These growth hormones can trigger a growth spurt in teens. Sometimes, this growth spurt can cause a teen to grow too tall, which later in life could cause cancer.
Additionally, since most cows milk available on the shelves is pasteurized, it is heated to 212 degrees Fahrenheit. Another theory is that this process destroys the acidity in milk and without that, calcium cannot be digested. When calcium cannot be broken down, it can accumulate in the reproductive organs or the bile duct, which can have negative effects on health.
Dairy products also enhance mucous production in the body, and not to mention it comes with the little issue of lactose intolerance, which plagues many people.
Milk's High Protein Content Causes Bone Loss
There is one more big issue to talk about in this osteoporosis and calcium discussion, and that is the high protein content of milk.
As mentioned earlier, excess calcium in the blood which is not used by the body is stored in your bones and skeletal structure. The problem with taking in too much protein in your diet is that your body uses the calcium in your blood to metabolize it; you then excrete this calcium in your urine, and it does not get stored or deposited in your bones.
Meat and dairy products, of course, are very high in protein. So, while you are trying to take in more calcium through dairy products such as milk, you are also increasing your protein intake, and indirectly raising your bone loss. Like many other aspects of health, this osteoporosis and calcium situation provides such a big irony!
Foods High in Calcium
So, how does a person overcome a calcium deficiency and stave off bone loss? According to the National Institutes of Health, the best way to get the daily recommended amount of calcium is to eat it. This means that you should rely on food sources that are full of bone-strengthening calcium to overcome your deficiency and prevent osteoporosis, as supposed to supplements, which may not be as easily assimilated by your body.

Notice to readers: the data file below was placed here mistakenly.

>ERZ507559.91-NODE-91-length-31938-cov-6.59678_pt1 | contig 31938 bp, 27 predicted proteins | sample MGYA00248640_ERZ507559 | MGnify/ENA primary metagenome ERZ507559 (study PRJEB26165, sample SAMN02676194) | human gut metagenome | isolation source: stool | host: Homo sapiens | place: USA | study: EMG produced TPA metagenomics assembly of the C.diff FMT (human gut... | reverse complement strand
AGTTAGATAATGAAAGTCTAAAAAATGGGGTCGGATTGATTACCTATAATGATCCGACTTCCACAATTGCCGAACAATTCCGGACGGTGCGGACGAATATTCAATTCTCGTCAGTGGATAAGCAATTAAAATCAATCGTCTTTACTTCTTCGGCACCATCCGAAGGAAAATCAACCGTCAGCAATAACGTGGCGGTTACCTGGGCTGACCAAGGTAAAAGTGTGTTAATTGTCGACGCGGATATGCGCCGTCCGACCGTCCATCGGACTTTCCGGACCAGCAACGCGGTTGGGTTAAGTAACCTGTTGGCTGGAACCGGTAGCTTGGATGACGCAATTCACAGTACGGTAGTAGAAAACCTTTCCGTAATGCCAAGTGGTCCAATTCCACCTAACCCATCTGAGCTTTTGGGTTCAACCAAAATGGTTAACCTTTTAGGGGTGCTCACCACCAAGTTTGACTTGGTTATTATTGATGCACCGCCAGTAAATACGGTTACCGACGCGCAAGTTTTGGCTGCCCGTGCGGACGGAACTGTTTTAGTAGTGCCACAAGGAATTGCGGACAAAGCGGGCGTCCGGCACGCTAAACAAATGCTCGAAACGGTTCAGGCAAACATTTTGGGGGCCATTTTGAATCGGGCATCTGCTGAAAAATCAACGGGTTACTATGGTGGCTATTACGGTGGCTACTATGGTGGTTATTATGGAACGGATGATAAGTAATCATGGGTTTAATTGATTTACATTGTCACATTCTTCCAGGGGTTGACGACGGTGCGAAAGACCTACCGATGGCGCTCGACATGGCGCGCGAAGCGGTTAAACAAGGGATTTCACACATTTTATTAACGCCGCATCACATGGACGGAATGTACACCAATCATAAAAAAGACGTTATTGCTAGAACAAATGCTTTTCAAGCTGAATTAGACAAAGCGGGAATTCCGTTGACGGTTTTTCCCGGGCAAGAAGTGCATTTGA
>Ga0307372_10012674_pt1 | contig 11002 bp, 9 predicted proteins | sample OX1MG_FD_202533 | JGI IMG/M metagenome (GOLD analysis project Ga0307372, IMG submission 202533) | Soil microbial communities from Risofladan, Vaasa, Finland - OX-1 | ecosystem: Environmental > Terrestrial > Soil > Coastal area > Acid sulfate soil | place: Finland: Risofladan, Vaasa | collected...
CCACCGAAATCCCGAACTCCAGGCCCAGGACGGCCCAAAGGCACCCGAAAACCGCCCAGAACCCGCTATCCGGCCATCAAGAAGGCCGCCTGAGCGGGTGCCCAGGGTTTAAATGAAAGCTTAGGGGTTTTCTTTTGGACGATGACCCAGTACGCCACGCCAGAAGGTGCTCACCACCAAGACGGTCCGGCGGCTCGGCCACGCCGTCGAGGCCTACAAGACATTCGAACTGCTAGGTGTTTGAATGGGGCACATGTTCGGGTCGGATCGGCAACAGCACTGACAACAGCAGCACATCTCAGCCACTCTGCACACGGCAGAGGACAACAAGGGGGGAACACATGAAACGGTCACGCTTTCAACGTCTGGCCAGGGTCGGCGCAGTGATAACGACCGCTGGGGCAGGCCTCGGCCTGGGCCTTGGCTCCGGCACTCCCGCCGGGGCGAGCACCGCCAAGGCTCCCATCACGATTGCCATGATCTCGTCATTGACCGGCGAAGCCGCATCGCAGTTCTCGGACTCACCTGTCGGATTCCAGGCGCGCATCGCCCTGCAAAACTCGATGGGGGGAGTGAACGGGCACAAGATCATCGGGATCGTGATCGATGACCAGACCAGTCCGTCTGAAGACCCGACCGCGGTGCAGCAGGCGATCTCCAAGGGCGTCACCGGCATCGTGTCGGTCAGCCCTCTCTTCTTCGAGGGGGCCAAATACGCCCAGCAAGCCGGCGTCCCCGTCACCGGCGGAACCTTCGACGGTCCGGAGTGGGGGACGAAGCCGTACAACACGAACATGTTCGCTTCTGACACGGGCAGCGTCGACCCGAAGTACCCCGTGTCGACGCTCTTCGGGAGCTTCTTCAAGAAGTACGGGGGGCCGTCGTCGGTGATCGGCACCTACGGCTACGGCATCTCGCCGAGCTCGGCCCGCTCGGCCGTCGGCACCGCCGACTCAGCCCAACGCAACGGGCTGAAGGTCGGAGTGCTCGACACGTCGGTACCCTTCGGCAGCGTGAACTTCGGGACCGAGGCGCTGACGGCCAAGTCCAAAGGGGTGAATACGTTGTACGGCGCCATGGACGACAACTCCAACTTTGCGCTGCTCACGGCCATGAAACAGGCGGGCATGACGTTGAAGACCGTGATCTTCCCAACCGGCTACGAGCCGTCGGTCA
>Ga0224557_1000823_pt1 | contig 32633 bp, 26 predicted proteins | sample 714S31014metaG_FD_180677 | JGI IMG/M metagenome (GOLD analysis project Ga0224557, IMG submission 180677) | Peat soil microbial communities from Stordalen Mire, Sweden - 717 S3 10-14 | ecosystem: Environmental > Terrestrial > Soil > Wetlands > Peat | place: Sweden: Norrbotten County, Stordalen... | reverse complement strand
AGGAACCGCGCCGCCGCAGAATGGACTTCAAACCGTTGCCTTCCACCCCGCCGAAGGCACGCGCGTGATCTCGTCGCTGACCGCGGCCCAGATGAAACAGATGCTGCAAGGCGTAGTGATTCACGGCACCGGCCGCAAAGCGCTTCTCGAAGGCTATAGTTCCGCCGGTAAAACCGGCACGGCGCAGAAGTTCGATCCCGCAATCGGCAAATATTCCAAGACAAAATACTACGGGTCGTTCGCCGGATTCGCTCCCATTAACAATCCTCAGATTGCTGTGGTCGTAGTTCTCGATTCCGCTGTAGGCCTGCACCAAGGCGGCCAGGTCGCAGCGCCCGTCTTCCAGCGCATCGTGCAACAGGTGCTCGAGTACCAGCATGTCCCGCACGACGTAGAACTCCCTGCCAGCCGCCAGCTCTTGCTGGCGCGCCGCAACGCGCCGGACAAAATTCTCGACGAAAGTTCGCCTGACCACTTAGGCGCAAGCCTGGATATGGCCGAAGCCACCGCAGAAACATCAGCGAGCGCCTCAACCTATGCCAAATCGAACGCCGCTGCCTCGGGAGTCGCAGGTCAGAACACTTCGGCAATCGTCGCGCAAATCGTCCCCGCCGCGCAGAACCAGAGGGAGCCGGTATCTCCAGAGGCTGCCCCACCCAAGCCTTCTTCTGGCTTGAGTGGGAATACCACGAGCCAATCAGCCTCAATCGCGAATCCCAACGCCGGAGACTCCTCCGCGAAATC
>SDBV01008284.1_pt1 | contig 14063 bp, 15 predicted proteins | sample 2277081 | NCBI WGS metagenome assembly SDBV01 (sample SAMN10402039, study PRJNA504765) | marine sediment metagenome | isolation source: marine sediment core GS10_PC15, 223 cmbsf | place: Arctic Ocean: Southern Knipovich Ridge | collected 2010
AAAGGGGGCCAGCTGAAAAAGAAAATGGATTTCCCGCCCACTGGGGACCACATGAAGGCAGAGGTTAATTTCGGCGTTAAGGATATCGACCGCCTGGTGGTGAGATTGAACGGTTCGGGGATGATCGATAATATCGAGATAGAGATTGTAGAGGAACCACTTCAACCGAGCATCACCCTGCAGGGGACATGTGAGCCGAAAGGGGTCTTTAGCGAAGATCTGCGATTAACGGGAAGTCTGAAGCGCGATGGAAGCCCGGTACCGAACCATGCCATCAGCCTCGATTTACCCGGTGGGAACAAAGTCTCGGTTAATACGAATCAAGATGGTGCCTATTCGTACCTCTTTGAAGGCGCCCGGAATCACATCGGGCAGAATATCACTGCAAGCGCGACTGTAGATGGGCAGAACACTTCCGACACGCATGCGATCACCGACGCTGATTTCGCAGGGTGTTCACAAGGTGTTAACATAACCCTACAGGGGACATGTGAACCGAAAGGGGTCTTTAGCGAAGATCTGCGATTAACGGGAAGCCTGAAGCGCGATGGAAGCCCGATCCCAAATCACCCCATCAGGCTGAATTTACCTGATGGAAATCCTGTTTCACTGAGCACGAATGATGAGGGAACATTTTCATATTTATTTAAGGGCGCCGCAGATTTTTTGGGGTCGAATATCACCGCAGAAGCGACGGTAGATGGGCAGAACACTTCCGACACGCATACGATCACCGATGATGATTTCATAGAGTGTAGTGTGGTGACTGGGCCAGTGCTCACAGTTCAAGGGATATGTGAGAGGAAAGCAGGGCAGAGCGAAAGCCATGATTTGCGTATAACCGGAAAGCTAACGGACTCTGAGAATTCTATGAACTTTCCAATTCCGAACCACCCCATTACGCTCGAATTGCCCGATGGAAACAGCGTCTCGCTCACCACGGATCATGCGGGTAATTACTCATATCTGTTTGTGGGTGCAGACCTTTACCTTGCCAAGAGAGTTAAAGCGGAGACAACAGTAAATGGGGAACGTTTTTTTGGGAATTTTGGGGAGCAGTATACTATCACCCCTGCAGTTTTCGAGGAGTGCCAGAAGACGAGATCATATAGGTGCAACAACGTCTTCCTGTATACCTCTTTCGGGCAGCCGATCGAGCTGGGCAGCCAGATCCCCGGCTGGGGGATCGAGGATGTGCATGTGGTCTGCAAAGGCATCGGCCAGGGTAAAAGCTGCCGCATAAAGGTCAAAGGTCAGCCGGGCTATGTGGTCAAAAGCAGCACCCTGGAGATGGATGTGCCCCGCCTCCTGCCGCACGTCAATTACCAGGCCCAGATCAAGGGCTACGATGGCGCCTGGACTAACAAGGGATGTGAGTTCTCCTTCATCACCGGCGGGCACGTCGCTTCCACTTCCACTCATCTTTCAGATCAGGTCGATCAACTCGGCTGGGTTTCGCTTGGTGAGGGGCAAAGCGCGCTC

So, what foods can be used to address the osteoporosis and calcium gap?
In general, green leafy vegetables are excellent sources of calcium which is easily assimilated by the human body. Collard greens, kale, mustard greens, spinach and turnip greens are great sources of calcium, as are broccoli, kelp and seaweed.
Sesame seeds, white beans, carrot juice and orange juice are high in calcium, too.
Importance of Vitamin D and Exercise
Vitamin D plays a crucial role in your body's ability to absorb dietary calcium. By far the best way to get your fix of this vitamin is to expose your bare skin to sunlight, allowing your body to produce its own vitamin D. As sunburn is harmful to health, be sure to carry this out sensibly.
Exercise, especially weight bearing exercise, is also crucial for strong bones. Indeed, these two factors cannot be ignored in addressing the osteoporosis and calcium link.
Osteoporosis and Calcium - Conclusion
This osteoporosis and calcium discussion has touched on two very opposing viewpoints, primarily on whether or not milk is a good source of this very important mineral. Who is right?
Take a look at the world today, and it seems like the nations which drink the most milk are also those with the highest incidences of bone loss and osteoporosis. If milk is such a worthy source of calcium, would that trend make sense?
The plant kingdom is full of potent sources of easily assimilated calcium, and we would do well to rely mainly on them.